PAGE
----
January 06, 2017, ©. Leeham Co: Before we finish of our series on airliner turbofan technology, let’s spend this Corner on what will happen on the airliner engine front during 2017.
While there is no totally new engine that comes into the market during 2017 there are a number of new variants of existing engine families that will be introduced.
If we start with the engines for regional/single aisle aircraft and then climb the thrust scale, we will cover the engines in climbing thrust class.
Nov. 15, 2016, © Leeham Co.: Government subsidies to commercial aircraft companies appear to be increasing despite the 12-year disputes before the World Trade Organization between Europe and the US over Airbus and Boeing aid.
Yet the US and Europeans appear to be doing little to try and curb the subsidies to new competitors.
October 21, 2016, ©. Leeham Co: In our Corners on East bloc aeronautical industries, we could see that the hardest part to master in a new civilian airliner is the engine.
Both new airliners from Russia and China (Irkut MC-21 and COMAC C919) start their lives with Western engines.
Why is this so? What are the challenges that make engines harder to create than aircraft?
We will spend several Corners on the main reasons that airliner engines are harder to do than aircraft. Read more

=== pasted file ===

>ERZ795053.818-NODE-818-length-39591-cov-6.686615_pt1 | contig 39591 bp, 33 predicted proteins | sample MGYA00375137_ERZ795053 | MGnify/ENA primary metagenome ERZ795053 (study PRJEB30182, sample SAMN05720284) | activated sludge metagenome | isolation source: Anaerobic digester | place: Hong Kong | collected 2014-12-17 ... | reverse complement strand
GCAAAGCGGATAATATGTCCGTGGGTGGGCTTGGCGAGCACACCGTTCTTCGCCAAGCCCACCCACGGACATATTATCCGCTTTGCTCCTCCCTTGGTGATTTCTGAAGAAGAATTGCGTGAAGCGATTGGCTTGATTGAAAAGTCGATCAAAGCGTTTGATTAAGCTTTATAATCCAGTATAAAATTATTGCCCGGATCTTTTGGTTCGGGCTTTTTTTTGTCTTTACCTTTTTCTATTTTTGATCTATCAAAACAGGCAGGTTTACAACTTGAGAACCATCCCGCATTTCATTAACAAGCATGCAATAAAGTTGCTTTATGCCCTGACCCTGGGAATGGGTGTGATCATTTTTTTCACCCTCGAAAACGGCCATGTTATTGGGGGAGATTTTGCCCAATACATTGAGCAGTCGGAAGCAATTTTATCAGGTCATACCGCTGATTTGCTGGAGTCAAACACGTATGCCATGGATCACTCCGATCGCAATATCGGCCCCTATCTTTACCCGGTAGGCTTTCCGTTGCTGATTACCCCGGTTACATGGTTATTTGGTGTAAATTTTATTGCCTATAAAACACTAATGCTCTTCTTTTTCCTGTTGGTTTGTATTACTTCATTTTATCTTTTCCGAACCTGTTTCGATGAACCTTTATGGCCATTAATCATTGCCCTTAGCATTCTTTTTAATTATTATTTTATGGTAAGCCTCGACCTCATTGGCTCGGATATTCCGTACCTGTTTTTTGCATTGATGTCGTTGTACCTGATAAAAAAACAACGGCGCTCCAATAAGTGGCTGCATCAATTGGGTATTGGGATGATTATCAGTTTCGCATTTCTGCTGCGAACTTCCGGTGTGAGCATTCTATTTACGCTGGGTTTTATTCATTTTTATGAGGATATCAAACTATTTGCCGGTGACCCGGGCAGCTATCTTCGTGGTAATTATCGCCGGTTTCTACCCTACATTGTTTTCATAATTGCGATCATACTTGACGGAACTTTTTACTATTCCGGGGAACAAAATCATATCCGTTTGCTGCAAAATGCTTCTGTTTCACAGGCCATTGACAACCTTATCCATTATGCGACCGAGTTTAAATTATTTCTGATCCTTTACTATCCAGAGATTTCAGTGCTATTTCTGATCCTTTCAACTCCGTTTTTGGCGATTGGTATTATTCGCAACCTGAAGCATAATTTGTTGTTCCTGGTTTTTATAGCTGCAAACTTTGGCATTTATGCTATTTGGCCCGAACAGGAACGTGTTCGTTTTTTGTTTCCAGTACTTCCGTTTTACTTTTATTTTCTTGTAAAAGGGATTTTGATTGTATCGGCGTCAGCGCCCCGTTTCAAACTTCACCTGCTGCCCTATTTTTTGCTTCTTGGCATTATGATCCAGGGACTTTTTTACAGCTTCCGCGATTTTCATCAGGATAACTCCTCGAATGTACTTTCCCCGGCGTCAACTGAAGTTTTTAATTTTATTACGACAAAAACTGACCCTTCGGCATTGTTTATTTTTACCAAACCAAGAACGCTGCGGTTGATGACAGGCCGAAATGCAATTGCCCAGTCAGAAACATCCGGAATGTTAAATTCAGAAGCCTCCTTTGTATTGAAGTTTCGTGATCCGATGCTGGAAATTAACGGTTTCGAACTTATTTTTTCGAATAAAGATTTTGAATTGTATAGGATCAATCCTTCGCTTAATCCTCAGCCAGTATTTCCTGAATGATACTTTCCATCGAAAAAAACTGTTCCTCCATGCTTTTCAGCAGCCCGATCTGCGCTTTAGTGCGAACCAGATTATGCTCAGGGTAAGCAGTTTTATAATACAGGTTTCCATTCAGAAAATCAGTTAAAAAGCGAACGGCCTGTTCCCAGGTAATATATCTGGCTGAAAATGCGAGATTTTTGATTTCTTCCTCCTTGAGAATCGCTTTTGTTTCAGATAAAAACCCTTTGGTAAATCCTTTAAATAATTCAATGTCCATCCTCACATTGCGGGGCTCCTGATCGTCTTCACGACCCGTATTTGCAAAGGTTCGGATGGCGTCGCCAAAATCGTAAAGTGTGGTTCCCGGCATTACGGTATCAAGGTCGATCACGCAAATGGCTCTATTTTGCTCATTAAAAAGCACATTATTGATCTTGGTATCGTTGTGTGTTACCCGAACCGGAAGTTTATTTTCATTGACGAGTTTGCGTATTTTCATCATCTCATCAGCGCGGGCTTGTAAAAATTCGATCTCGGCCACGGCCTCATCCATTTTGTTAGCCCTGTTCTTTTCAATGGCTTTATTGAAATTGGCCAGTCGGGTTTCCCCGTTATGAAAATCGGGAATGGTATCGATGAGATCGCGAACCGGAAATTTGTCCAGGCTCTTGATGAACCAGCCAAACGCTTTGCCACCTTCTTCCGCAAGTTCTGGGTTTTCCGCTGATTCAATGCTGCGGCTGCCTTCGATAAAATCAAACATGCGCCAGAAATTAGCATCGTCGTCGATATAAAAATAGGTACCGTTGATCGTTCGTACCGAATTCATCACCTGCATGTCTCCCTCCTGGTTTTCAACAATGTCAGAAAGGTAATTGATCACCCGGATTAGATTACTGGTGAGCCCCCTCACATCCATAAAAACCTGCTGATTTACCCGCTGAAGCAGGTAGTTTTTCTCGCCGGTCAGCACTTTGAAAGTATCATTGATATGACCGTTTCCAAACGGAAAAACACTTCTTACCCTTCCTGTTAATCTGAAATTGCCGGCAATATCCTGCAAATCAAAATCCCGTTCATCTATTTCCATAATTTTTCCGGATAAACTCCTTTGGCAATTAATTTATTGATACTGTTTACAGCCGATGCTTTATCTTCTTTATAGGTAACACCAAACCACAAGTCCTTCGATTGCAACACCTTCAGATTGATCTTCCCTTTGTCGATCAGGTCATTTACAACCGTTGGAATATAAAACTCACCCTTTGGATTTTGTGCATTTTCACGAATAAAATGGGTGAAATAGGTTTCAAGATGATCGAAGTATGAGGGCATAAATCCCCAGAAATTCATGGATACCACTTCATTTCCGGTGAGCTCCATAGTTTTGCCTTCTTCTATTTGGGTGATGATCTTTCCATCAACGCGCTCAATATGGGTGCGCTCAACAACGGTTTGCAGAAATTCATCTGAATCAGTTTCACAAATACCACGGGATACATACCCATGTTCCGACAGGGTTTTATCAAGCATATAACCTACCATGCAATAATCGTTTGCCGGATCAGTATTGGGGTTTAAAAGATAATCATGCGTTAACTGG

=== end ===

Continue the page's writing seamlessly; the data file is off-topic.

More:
By Bjorn Fehrm
October 19, 2016, ©. Leeham Co: Airbus delivered its 10,000 aircraft last week (Figure 1), an A350-900 delivered to Singapore Airlines.
Delivering the 10,000 aircraft after 50 years of start of project is impressive, especially as the competition, Boeing Commercial Airplanes (BCA), the late McDonnell Douglas Corp and Lockheed Co, fought Airbus every step of the way.
We have a new player starting its 50 years, Commercial Aircraft Corporation of China, COMAC. It’s on its eighth year and the competitions’ sentiments are: “It will take long before they can compete, decades!”
Let’s compare with the rise of Airbus and see what can be learned. Will COMAC deliver its 10,000th aircraft in 50 years? Or in a shorter time? Read more
September 30, 2016, ©. Leeham Co: In our Corners on East bloc aeronautical industries, we will now look at the Chinese civil aircraft industry.
The Chinese aero industry has similarities with the Russian industry in its overall structure. From the start of the industry in the 1950s, it was structured after the Soviet model of research institutes, design bureaus and production companies.
The difference to the Soviet Union was that its own Chinese aircraft designs only started in the 1970s. Before that, the industry built Soviet designs on license and then modified versions of licensed designs.
The first own aircraft designs were presented in the 1980s with a focus on military designs for the first 20 years. Read more
By Bjorn Fehrm
September 29, 2016, ©. Leeham Co: We will now finish our series about the Russian-Chinese wide-body with looking at who will have what role in the program.
As we described in the initial article, “Background and outlook,” Russia and China have vastly different competencies when it comes to making a state of the art wide-body aircraft.
Russia has made airliners since the 1930s, including wide-body jets. China did not design its own jet aircraft (military or civil) until the mid-1980s. Most of the aircraft produced still today in China have their origin in Russian designs.